The sharp insights and humor are even more personal in this completely original collection. She shares the wisdom she’s learned from a life in comedy and reveals stories from her life off stage, including the brutal singles life in New York (i.e. the inevitable confrontation with erectile dysfunction), reconnecting with her roots (and drinking snake blood) in Vietnam, tales of being a wild child growing up in San Francisco, and parenting war stories. Though addressed to her daughters, Ali Wong’s letters are absurdly funny, surprisingly moving, and enlightening (and disgusting) for all.

My Thoughts: If you don’t like Ali Wong’s comedy, you probably won’t appreciate this book. At least if you dislike her comedy because of it’s crude & crass presentation. I could easily envision her speaking these words, assuming that her stand-up is a decent representation of her real personality. Which, after having read this, I can say is definitely the case.

Each chapter of the book focuses on part of her life and is its own “letter” to her two daughters, still toddlers today. It is mostly in chronological order of her life up to this point, and I definitely learned about her as a person. I know not every person that comes off as blunt or crude is that way 100% of their lives, but in writing this, we get to see a bit about her thoughts and emotions at a more intimate level that definitely round her out as a person, rather than just the part most of us know as the comic. I mostly feel similar to her in the motherhood arena, given that she grew up in a different time & place–how can her life seem so much different at only 5 years older than me?? I “got” much of what she said about her formative years, but people born in 1982 and 1987 seem to have had such different childhoods. Plus, let’s be real–San Francisco and rural Ohio aren’t exactly the same…

But I digress. I enjoyed reading about her time traveling during and after college, which I wouldn’t say surprised me, just that I hadn’t ever considered her to be such a serious person (although, travel doesn’t make one “serious”, as her antics abroad clearly display). It just goes to show you not to judge a book by its cover.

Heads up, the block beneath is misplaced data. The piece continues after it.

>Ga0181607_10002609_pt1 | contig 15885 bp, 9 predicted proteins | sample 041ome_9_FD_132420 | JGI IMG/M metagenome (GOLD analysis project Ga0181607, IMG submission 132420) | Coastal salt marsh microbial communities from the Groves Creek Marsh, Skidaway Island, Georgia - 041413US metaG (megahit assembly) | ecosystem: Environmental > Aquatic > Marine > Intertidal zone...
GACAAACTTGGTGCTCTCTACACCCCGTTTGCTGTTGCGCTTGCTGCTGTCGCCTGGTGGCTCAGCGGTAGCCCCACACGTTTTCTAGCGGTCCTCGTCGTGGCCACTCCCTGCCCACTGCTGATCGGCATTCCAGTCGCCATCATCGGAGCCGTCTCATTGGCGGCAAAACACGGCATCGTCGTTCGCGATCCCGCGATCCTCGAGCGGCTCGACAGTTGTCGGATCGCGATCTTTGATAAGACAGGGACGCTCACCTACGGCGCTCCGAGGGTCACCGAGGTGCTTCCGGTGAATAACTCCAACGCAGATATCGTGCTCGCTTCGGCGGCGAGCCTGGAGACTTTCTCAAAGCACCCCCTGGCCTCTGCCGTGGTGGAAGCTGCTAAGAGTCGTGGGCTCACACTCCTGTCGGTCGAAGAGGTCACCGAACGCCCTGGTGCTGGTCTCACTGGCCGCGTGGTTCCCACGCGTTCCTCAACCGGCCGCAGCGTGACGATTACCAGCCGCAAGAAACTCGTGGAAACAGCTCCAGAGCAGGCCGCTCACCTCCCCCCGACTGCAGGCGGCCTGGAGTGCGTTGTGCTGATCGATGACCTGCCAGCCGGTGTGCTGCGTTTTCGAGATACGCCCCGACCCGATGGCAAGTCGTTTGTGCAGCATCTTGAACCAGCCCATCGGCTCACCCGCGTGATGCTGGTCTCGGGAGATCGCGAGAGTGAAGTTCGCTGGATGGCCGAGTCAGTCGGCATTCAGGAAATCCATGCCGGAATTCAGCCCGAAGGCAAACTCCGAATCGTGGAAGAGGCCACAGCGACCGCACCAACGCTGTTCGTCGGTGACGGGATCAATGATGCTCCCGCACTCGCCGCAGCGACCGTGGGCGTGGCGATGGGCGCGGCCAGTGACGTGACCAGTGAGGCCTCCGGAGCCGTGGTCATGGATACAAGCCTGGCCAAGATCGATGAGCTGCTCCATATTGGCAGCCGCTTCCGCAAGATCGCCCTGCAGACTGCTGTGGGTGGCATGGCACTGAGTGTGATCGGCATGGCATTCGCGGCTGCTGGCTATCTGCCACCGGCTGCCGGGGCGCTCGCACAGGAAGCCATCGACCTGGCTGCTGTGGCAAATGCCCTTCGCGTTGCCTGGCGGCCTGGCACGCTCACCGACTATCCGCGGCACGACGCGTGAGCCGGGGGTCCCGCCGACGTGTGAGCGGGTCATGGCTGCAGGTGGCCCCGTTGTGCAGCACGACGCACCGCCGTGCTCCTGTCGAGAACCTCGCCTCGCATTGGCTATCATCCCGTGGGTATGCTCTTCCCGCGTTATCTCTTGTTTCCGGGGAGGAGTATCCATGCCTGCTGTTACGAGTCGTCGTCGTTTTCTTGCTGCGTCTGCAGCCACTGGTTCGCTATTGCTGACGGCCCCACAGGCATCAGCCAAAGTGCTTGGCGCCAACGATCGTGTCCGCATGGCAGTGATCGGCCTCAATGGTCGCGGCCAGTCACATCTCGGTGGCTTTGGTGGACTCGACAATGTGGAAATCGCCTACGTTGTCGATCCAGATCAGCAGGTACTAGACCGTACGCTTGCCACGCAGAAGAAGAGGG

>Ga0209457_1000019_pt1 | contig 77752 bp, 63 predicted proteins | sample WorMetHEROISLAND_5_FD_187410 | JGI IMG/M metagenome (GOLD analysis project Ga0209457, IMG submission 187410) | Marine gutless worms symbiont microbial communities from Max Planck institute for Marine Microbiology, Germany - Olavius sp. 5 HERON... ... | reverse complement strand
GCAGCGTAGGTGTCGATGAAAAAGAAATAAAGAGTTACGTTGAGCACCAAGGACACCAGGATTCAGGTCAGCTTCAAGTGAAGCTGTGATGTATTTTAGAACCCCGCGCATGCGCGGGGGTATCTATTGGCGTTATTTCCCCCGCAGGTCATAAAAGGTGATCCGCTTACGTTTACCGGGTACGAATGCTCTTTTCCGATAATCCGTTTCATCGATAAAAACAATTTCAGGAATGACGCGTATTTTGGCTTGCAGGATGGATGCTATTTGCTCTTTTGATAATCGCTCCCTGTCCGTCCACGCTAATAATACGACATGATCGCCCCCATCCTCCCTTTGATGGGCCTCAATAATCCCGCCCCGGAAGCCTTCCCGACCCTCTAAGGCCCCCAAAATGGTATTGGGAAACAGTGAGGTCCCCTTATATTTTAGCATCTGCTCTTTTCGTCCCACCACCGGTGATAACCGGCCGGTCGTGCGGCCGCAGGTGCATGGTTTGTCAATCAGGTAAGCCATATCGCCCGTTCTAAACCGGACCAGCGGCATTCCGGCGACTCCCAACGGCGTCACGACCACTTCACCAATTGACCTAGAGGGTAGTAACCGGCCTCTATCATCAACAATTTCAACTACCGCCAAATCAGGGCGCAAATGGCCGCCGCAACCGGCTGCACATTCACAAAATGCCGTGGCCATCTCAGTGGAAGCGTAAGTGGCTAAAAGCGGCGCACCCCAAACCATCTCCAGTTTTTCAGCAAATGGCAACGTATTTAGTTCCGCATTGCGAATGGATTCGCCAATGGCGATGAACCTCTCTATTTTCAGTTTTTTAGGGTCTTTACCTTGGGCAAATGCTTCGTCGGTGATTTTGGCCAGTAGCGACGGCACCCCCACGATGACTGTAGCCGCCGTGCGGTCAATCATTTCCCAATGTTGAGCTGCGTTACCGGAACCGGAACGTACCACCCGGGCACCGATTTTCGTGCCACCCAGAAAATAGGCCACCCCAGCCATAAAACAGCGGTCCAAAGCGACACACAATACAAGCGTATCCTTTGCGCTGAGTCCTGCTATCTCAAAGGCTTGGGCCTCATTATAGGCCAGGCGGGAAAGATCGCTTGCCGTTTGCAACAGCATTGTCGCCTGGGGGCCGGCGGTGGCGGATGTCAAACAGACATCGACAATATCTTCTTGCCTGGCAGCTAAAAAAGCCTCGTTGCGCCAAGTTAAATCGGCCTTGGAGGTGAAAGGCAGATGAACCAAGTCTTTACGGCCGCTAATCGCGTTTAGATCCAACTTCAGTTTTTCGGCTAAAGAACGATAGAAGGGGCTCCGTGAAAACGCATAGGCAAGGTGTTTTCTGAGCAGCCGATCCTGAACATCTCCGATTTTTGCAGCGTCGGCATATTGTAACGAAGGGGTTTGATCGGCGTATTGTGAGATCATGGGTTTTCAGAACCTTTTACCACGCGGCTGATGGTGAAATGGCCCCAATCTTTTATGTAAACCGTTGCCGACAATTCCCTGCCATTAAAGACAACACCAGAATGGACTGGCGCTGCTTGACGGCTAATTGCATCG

One of my favorite parts of this was reading about her relationship with her husband. Her husband wrote the afterword, and even from his perspective, it appears they are remembering their story similarly. I gotta say, she is definitely lucky she “trapped his ass” as she so loving states because, while they don’t have a perfect relationship (newsflash, no one does), they both seem to understand what they need to do to make it all work for them. And he does sound like a catch in the super-supportive-partner category. I loved learning that the four of them tour together–I think that is such a sweet thing to do and is sort of humble, if that’s the right word to describe it.

I might have a sort of odd “rating system” in that I only give books a 5 of 5 if they are books I would read multiple times, but this is one I could see putting on my shelf at home and just picking up and reading it, in whole or in part, at any given time. It’s funny because I didn’t pay any attention to the book jacket for this book, and just thought to myself that “heartfelt & hilarious” was the best way to describe this book. Apparently so does whoever wrote the book jacket.


“The best word to describe parenting is ‘relentless.’ It’s a tennis-ball-launcher machine of tasks and mind puzzles and compromises and poo and pee and spit and barf with unlimited balls loaded. It’s always something.” p132 (I feel this to my core!! Really, p132-138 is probably felt across-the-board by all parents.)

Give the Dark My Love by Beth Revis

TITLE: Give the Dark My Love

AUTHOR: Beth Revis

LENGTH: 368 pages


GENRE: young adult fantasy (alchemy, plague, undead/zombies)

ISBN: 9781595147172

REASON FOR READING: love this author


SUMMARY (Goodreads Summary):
When seventeen-year-old Nedra Brysstain leaves her home in the rural, northern territories of Lunar Island to attend the prestigious Yugen Academy, she has only one goal in mind: learn the trade of medicinal alchemy. A scholarship student matriculating with the children of Lunar Island’s wealthiest and most powerful families, Nedra doesn’t quite fit in with the other kids at Yugen, who all look down on her.

All, except for Greggori “Grey” Astor. Grey is immediately taken by the brilliant and stubborn Nedra, who he notices is especially invested in her studies. And that’s for a good reason: a deadly plague has been sweeping through the North, and it’s making its way toward the cities. With her family’s life–and the lives of all of Lunar Island’s citizens–on the line, Nedra is determined to find a cure for the plague.

Grey and Nedra continue to grow closer, but as the sickness spreads and the body count rises, Nedra becomes desperate to find a cure. Soon, she finds herself diving into alchemy’s most dangerous corners–and when she turns to the most forbidden practice of all, necromancy, even Grey might not be able to pull her from the darkness.